In the interim, Confirmatrix kept billing Medicare for millions in testing fees. In fact, the company was tagged as submitting the highest reimbursement requests in the nation.

Laboratory Economics, a business newsletter, reviewed Medicare Part B payments to labs across the nation for drug testing and found Confirmatrix to be “the biggest outlier” with an average per-patient cost of $2,406. The national average per-patient cost was $751.

The study found Confirmatrix billed Medicare $9.1 million in just one year for the tests, while noting the lab’s felonious founder.

Inflated Medicare billing is a big concern to feds. Last week, the Justice Department announced its largest indictment yet for Medicare fraud, charging 412 defendants in 41 federal districts involving $1.3 billion in false billings.

In 2015, San Diego-based Millennium Health, the largest toxicology lab in the nation, agreed to pay $256 million to settle federal claims of over billing.

In 2016, the federal government clamped down on reimbursement rates for urine tests, sending shock waves through the industry and contributing to Confirmatrix’s bankruptcy, according to court filings.

Why did bank loan money?

Still, the company billed $1 million for the tests in December, a month after the fed raid, court records reveal. And in one of the bankruptcy filings, new CEO Ann Durham listed Confirmatrix’s assets at between $10.6 million and $12.7 million, with up to $7 million in outstanding bills.

SunTrust Bank, which loaned $4 million to the company, complained Confirmatrix blew its deadlines to file a reorganization plan and reneged on a deal to make a $150,000 payment on its debt.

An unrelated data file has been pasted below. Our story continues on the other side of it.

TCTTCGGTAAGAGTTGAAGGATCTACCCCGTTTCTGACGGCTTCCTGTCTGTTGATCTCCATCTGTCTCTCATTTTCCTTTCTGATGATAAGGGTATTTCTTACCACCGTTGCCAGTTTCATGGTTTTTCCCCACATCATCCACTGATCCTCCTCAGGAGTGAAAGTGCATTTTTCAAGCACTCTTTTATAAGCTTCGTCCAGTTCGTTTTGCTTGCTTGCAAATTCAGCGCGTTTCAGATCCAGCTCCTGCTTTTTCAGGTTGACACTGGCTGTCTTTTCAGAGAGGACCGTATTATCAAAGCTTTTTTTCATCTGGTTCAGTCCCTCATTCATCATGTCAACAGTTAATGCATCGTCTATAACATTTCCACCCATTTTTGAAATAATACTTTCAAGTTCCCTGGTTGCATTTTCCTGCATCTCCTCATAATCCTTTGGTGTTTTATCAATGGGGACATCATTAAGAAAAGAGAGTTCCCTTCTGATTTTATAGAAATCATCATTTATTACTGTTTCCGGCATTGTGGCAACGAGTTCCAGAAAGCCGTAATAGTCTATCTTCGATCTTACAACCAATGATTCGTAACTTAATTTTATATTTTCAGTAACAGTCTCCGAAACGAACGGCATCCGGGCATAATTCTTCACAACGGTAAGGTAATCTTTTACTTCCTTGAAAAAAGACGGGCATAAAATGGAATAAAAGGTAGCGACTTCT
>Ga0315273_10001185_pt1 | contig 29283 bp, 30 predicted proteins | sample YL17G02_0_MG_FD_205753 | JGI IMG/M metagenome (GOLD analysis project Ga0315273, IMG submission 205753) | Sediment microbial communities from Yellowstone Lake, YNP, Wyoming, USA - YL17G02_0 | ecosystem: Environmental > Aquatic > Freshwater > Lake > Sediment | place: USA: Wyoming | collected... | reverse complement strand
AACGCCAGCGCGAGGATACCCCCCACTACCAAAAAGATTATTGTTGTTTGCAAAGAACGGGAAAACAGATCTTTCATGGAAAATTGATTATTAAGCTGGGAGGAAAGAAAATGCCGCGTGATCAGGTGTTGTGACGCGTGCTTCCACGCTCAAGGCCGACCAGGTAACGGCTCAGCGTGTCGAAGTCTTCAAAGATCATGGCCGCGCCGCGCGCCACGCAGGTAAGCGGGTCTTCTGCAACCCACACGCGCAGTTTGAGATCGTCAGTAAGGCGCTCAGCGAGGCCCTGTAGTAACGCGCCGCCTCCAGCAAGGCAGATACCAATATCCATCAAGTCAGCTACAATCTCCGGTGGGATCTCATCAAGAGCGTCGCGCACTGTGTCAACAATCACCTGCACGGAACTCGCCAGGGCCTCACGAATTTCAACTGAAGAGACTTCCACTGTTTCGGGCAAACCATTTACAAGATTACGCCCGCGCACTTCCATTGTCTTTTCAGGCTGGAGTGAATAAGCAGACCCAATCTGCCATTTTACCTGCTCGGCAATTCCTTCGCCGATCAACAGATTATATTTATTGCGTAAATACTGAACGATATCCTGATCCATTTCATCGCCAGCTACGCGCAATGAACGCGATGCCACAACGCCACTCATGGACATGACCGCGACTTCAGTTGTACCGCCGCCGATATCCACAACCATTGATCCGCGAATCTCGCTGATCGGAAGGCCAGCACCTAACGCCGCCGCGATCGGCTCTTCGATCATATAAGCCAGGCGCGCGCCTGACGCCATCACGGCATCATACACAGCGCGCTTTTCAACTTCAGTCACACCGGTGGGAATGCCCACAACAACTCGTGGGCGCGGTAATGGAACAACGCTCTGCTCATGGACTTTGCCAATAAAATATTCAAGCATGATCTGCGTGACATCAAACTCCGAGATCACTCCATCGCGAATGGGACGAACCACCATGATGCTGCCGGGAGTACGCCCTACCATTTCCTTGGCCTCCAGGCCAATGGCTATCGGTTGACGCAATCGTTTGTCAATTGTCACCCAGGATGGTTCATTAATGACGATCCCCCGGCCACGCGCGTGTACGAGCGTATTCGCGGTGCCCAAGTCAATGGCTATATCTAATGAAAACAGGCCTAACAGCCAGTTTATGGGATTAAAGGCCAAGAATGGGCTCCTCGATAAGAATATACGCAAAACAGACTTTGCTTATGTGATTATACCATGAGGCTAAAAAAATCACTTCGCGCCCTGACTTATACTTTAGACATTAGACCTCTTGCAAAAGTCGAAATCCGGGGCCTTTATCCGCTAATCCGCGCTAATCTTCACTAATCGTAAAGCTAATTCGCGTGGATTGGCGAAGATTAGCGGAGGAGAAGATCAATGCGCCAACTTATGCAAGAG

In filings, Confirmatrix claimed it needed more time to come up with a plan and get shareholders to buy into it. Baloney, SunTrust said.

“As an initial matter, the Debtor does not cite any actual progress in formulating a draft plan of reorganization, nor has a potential plan even been discussed with the Bank,” SunTrust said in a brief filed in May.

The bank’s attorneys said Confirmatrix paid SunTrust some money by selling “excess toxicology machines.”

The bank may be getting what it deserves here. SunTrust agreed to extend Confirmatrix a $6 million revolving line of credit in February 2016, when a Google search of the company would have turned up its shady connections.

I guess millions in inflated Medicaid payments for urine tests impresses bankers more than it does the taxpayers who pay for them. A SunTrust spokesman declined comment, citing the pending litigation.

Satary not deported

Satary doesn’t have any legal claim on Confirmatrix and Nue Medical, which changed its name to GNOS Medical and was originally incorporated under his then-teenage son’s name.

According to an order filed this week, Confirmatrix will go up for public auction next month at an amount that is expected to pay off creditors and shareholders. The company’s largest shareholder is a limited liability partnership called Premier Worldwide, whose principals are secret.

Here’s what I was able to find out: Premiere Worldwide’s registered agent is a lawyer named Andrew O’Hara, a board member at Confirmatrix. Until recently, O’Hara was the CEO of GNOS Medical where Satary’s son had been CFO and secretary.

Atlanta defense attorney Steve Sadow represents both Satary and his son, but he said he has received no new information about the federal investigation since December. The FBI and federal prosecutors offered no comment on the case, but it’s apparently ongoing.

The irony is that, while the federal government cracks down on undocumented immigrants, detaining mostly poor recent arrivals from war-torn countries, Satary, a convicted felon apparently under active investigation by the federal government, remains at large.

Why? Federal immigration officials say they would like to kick him out, but Israel won’t take him.

Lucky us.